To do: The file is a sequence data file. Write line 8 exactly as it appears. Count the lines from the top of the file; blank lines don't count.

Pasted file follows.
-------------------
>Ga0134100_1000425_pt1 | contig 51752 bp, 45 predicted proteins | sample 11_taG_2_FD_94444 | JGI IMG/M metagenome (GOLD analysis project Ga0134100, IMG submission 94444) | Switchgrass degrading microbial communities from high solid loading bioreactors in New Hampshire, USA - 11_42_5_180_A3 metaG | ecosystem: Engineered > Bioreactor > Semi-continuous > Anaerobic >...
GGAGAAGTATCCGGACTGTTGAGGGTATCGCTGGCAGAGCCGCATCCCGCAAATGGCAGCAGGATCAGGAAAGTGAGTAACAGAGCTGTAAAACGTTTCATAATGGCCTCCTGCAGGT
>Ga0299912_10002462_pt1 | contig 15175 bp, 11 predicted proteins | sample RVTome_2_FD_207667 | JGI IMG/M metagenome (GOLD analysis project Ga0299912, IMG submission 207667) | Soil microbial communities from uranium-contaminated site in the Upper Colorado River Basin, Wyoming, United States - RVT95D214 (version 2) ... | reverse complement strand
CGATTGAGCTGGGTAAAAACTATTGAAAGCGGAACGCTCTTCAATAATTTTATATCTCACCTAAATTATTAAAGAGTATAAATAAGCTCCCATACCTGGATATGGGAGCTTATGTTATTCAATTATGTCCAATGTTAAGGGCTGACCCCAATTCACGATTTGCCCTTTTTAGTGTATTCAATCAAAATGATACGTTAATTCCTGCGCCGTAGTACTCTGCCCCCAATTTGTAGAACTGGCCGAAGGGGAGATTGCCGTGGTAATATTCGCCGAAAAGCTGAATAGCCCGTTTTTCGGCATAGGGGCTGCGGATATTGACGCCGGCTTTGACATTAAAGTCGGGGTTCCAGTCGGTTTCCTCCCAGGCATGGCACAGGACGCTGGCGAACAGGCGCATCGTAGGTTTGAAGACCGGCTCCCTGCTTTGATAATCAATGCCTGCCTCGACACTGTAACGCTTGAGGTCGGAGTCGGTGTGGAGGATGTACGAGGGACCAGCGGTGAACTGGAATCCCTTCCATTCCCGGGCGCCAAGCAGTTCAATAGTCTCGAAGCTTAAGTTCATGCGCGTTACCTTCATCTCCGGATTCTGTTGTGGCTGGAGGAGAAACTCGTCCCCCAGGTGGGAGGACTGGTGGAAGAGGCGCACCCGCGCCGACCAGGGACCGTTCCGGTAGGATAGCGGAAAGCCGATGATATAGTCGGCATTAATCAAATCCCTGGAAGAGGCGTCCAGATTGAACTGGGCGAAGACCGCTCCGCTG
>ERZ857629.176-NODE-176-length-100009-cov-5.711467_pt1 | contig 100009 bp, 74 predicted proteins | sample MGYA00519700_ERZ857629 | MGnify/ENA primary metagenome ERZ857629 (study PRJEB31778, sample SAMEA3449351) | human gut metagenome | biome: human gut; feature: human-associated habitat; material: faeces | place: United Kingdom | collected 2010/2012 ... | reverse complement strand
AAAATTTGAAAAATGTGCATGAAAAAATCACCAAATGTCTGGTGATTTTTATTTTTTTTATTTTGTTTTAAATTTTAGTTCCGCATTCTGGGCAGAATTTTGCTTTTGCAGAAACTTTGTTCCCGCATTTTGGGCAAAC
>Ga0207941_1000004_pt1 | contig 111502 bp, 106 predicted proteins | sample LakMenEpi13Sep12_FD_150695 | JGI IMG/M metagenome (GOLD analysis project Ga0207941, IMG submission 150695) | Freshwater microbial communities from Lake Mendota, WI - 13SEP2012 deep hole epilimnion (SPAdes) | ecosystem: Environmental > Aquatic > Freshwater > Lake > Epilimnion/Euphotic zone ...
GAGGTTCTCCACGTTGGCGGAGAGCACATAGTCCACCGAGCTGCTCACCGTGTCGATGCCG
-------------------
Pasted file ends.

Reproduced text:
GAGGTTCTCCACGTTGGCGGAGAGCACATAGTCCACCGAGCTGCTCACCGTGTCGATGCCG